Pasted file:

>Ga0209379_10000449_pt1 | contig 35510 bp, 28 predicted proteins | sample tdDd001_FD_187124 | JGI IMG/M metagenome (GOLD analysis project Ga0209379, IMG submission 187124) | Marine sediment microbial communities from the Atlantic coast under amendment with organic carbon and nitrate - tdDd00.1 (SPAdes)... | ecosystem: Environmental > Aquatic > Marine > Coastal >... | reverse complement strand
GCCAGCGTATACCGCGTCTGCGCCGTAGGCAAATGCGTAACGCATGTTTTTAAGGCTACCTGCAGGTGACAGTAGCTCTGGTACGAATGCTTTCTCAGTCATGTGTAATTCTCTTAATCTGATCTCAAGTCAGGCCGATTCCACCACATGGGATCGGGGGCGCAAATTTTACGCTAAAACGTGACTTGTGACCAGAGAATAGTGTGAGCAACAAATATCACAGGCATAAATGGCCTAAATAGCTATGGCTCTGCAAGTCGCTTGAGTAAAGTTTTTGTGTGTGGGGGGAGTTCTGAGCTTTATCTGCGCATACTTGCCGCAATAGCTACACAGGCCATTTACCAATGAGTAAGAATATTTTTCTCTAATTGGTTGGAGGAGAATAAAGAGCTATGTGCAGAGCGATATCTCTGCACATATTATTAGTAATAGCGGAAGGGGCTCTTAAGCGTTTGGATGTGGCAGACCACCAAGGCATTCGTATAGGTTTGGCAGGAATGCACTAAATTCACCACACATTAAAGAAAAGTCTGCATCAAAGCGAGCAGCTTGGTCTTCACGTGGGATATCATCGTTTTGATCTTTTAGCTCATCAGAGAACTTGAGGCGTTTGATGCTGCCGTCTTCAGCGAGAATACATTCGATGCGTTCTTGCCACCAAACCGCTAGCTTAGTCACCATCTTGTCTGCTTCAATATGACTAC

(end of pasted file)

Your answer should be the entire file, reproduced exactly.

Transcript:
>Ga0209379_10000449_pt1 | contig 35510 bp, 28 predicted proteins | sample tdDd001_FD_187124 | JGI IMG/M metagenome (GOLD analysis project Ga0209379, IMG submission 187124) | Marine sediment microbial communities from the Atlantic coast under amendment with organic carbon and nitrate - tdDd00.1 (SPAdes)... | ecosystem: Environmental > Aquatic > Marine > Coastal >... | reverse complement strand
GCCAGCGTATACCGCGTCTGCGCCGTAGGCAAATGCGTAACGCATGTTTTTAAGGCTACCTGCAGGTGACAGTAGCTCTGGTACGAATGCTTTCTCAGTCATGTGTAATTCTCTTAATCTGATCTCAAGTCAGGCCGATTCCACCACATGGGATCGGGGGCGCAAATTTTACGCTAAAACGTGACTTGTGACCAGAGAATAGTGTGAGCAACAAATATCACAGGCATAAATGGCCTAAATAGCTATGGCTCTGCAAGTCGCTTGAGTAAAGTTTTTGTGTGTGGGGGGAGTTCTGAGCTTTATCTGCGCATACTTGCCGCAATAGCTACACAGGCCATTTACCAATGAGTAAGAATATTTTTCTCTAATTGGTTGGAGGAGAATAAAGAGCTATGTGCAGAGCGATATCTCTGCACATATTATTAGTAATAGCGGAAGGGGCTCTTAAGCGTTTGGATGTGGCAGACCACCAAGGCATTCGTATAGGTTTGGCAGGAATGCACTAAATTCACCACACATTAAAGAAAAGTCTGCATCAAAGCGAGCAGCTTGGTCTTCACGTGGGATATCATCGTTTTGATCTTTTAGCTCATCAGAGAACTTGAGGCGTTTGATGCTGCCGTCTTCAGCGAGAATACATTCGATGCGTTCTTGCCACCAAACCGCTAGCTTAGTCACCATCTTGTCTGCTTCAATATGACTAC